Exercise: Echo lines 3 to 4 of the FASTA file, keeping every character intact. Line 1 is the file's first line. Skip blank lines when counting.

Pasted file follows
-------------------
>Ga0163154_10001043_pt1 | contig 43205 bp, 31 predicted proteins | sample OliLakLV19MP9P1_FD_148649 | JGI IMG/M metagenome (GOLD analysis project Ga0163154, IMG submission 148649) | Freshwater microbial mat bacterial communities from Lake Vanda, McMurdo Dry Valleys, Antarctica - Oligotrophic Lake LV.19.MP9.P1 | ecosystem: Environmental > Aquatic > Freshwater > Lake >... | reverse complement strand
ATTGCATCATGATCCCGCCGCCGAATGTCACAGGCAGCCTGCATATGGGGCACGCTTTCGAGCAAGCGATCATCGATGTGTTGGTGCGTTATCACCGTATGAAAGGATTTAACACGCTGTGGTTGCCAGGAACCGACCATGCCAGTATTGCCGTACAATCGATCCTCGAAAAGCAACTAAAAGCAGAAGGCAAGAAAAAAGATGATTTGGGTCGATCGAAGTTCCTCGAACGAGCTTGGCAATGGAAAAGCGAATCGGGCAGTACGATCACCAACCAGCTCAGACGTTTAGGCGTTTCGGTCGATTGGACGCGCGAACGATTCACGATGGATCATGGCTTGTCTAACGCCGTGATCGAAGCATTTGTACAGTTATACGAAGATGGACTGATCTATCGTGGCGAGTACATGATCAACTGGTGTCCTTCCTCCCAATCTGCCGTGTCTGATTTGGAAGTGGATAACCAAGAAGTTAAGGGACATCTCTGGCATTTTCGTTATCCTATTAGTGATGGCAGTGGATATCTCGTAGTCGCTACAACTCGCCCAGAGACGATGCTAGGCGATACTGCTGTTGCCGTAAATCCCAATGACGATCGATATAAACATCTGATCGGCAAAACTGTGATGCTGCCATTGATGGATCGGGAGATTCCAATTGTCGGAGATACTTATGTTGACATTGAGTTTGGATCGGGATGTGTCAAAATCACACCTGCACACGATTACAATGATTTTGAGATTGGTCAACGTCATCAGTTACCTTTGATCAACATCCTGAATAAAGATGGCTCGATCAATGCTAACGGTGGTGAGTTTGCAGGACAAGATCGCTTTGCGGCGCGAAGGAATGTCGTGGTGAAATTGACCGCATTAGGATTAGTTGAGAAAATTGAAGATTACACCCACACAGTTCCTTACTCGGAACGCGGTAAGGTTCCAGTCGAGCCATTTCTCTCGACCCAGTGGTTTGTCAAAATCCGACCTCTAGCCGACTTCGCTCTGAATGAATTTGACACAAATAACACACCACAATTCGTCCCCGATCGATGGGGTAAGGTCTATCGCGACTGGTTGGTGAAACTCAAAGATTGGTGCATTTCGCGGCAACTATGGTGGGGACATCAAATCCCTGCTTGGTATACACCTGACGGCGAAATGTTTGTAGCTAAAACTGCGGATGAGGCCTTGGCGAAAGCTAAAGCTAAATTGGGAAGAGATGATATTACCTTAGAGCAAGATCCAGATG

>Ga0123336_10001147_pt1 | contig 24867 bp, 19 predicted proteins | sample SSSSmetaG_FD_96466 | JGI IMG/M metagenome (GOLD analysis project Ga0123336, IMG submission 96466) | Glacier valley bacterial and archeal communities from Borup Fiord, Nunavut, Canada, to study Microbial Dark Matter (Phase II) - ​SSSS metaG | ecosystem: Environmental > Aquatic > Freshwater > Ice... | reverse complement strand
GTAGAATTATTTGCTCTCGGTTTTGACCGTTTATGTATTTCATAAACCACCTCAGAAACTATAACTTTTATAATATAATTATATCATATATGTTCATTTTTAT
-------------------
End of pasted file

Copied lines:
>Ga0123336_10001147_pt1 | contig 24867 bp, 19 predicted proteins | sample SSSSmetaG_FD_96466 | JGI IMG/M metagenome (GOLD analysis project Ga0123336, IMG submission 96466) | Glacier valley bacterial and archeal communities from Borup Fiord, Nunavut, Canada, to study Microbial Dark Matter (Phase II) - ​SSSS metaG | ecosystem: Environmental > Aquatic > Freshwater > Ice... | reverse complement strand
GTAGAATTATTTGCTCTCGGTTTTGACCGTTTATGTATTTCATAAACCACCTCAGAAACTATAACTTTTATAATATAATTATATCATATATGTTCATTTTTAT